This interview has been condensed and edited.



The Rad Trads close out 2017 Jazz in June festival, perform indie rock music without the angst – Daily Nebraskan


The Rad Trads started as a way for a group of broke college kids to pay rent in New York City. But since 2012, the band has brought its brand of high-energy indie rock to every corner of the globe from London to Lincoln, Nebraska.

Consisting of Patrick Sargent on saxophone, Michael Fatum on trumpet, Alden Harris-McCoy on guitar, Mike Harlen on bass and John Fatum on drums, the band will play Jazz in June festival on June 27 in front of the Lied Center for Performing Arts.

Nearly a decade ago, in 2008, the band members met at New York University and found they shared a common interest in music. They bonded over a shared love of old jazz artists and by graduation, they decided to make it a full-time project.

The Rad Trads started as a seven-man cover band, performing songs from classic jazz artists such as Louis Armstrong and Allen Toussaint. However, since the band last played in Lincoln in 2015, it has depleted to a quintet.

This lineup change brought a shift in the band’s sound, adding more modern influences outside the jazz realm, like rock groups Tame Impala and The Strokes.

John Fatum, who describes his band’s genre as high-energy rock and roll, said the change in sound was a natural progression.

“We all wanted more substance for ourselves,” Fatum said. “And we all got into writing more music.”

The Rad Trads’ writing process typically consists of any of the members pitching an idea to the group, then everyone writes collaboratively around that single idea.

Fatum said the band’s small size makes it easier to pay attention to all the members ideas without someone getting drowned out.

Fatum said The Rad Trads often draw comparisons to The Band because of their similar sound as well as having all their members sing lead vocals.

According to Harlen, the band’s stability lies in the long-standing friendships of its members.

“We’re a very democratic band,” Harlen. “There’s some personal stuff, but egos don’t really get upset. We’re all really close friends.”

As a constantly touring band, Harlen said one of the best parts of always being on the move is connecting with different audiences and experiencing new places.

“The thing that makes touring fun is that there is no typical day at all,” he said. “One night we’re in a crappy motel, the next night we’re in a fancy hotel in the Swiss Alps.”

About a year after dropping their first album, “Must We Call Them Rad Trads,” the band is finishing up its next project, which will debut in the fall.

The upcoming album will feature the same big sound the band is known for, despite the smaller lineup, Fatum said.

Lyrically, the songs will feature personal stories from all of the members about love and breakups, but without the angst commonly found in indie rock.

“It’s nice and sincere without being moody,” Fatum said. “We’re more just driven to fun, but everyone has real stuff going on in their life.”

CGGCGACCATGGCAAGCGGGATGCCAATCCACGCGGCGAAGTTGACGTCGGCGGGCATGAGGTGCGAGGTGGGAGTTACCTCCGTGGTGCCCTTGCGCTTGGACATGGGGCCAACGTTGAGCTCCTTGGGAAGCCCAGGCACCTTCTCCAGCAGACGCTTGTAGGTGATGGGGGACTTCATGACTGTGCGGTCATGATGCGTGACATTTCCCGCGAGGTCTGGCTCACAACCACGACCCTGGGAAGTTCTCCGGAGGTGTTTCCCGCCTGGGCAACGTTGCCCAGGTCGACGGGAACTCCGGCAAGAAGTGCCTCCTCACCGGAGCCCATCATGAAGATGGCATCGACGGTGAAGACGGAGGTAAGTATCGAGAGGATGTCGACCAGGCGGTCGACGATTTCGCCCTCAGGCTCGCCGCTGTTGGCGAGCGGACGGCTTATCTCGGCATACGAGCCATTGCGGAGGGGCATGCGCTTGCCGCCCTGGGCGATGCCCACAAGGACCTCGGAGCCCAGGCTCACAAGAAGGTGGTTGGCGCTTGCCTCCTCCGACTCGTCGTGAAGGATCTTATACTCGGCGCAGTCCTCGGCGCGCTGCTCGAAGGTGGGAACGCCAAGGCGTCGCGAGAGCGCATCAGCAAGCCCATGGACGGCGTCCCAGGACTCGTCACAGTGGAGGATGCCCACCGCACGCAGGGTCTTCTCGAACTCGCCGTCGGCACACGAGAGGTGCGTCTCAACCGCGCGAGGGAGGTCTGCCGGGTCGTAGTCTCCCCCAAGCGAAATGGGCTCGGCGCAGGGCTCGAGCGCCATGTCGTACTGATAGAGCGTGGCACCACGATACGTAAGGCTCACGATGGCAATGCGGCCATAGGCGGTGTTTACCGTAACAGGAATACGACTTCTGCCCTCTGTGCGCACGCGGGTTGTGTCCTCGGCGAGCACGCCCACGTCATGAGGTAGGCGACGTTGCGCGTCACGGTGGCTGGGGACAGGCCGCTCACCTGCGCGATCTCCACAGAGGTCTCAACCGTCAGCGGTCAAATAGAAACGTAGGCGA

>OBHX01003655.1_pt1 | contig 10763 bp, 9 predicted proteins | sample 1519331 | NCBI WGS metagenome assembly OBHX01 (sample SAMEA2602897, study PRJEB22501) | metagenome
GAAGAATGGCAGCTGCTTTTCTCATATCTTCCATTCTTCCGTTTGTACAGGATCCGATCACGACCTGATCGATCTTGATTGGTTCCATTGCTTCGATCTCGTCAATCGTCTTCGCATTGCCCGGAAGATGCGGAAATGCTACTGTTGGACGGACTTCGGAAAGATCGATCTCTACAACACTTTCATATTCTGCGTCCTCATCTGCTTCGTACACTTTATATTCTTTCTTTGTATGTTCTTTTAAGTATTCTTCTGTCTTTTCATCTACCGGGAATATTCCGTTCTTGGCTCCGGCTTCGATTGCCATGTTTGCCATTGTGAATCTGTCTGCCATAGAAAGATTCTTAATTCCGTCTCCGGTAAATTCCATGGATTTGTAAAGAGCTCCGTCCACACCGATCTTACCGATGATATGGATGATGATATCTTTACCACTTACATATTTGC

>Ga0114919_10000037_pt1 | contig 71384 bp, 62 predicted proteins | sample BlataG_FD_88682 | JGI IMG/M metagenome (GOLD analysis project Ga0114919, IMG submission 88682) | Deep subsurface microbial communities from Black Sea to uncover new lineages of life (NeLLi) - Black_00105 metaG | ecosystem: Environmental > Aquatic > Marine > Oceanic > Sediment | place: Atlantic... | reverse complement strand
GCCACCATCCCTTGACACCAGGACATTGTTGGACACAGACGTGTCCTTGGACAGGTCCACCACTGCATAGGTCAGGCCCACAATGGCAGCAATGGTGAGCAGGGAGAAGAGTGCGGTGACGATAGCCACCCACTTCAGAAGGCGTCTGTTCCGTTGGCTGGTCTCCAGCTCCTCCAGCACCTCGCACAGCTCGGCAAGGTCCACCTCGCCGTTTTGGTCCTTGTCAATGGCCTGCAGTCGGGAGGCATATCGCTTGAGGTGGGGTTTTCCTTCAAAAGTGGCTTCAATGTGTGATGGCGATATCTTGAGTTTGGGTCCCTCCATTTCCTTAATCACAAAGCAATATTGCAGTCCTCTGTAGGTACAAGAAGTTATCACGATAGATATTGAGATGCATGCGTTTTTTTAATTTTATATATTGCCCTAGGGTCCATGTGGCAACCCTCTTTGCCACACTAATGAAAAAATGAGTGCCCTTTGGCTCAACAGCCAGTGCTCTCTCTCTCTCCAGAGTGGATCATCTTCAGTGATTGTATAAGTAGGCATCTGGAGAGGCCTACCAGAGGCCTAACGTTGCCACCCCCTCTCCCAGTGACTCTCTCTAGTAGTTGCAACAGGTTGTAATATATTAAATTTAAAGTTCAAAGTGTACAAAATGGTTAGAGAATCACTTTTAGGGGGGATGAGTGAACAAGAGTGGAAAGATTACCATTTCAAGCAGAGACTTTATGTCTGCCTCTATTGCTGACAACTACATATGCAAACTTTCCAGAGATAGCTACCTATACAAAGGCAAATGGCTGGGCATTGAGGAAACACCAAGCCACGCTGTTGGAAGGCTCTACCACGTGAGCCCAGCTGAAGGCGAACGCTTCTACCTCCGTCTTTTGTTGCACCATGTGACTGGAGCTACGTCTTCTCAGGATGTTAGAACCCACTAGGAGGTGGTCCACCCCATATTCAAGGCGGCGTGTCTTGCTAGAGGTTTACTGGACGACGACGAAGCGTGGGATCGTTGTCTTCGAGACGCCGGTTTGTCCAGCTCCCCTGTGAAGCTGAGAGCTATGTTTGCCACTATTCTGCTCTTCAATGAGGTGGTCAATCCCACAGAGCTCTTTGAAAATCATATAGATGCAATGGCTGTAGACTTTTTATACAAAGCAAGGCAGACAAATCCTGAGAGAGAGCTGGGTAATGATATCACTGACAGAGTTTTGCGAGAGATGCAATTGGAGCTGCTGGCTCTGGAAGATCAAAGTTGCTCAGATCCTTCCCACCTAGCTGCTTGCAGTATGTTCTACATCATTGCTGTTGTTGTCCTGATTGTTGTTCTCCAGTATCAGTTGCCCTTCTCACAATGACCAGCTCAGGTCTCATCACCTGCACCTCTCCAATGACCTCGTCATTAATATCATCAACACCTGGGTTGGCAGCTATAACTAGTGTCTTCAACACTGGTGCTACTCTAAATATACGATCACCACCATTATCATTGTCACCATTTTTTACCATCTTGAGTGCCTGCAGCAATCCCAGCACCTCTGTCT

The last time The Rad Trads were in Lincoln, Fatum wrote a song for his solo project called “Ride On Nebraska,” which is, the project’s most played song on Spotify.

The Rad Trads’ Jazz in June performance is tonight at 6 p.m.



Fashion Icon André Leon Talley Talks “Reigning Men” Exhibit – Ladue News




Ralph Lauren. As described by André Leon Talley, “A classic uniform – American at its best.”


“Reigning Men: Fashion in Menswear 1715-2015” exhibit at Saint Louis Art Museum.


“Reigning Men: Fashion in Menswear 1715-2015” exhibit at Saint Louis Art Museum.

Ushering in the arrival of the highly anticipated “Reigning Men: Fashion in Menswear 1715-2015” exhibit at the Saint Louis Art Museum, fashion mogul André Leon Talley sat down with an audience to discuss all things fashionable. Talley first got his big break into the coveted fashion world through volunteering at an exhibit curated by Diana Vreeland at the Metropolitan Museum of Art. He has gone on to work with designer giants, including Karl Lagerfeld, Manolo Blahnik, Versace and more. LN gives you an insider’s guide to the conversation with the former editor-at-large for Vogue magazine.

On Diana Vreeland:

  • “Her presence…her entrance in the Met was ceremonial [in] the way English royalty does parades. She walked only on her toes, even in heels. There was no click-click sound. She wanted to meet the person who had done this outfit [for her exhibit]. It was lunchtime, and she had one sandwich and a little shot of scotch. She asked me, ‘What is your name?’ ‘Andre.’ Mrs. Vreeland wrote on a big yellow tablet, ‘ANDRE. HELPER.’ She told me, ‘You will stay by my side for the rest of this exhibit. NOW, LET’S GET GOING!’”
  • “My inspiration growing up was my grandma. Her discipline, protecting me, projecting confidence. My grandma would always say, ‘Wax and shine those wood floors!’ I got to Mrs. Vreeland and she was waxing and shining silver shoes.”

On modern muses:

  • “The iconic men, the disruptors who are influencing fashion today, are musicians and rappers. Drake…Jay Z…Kanye West…P. Diddy.”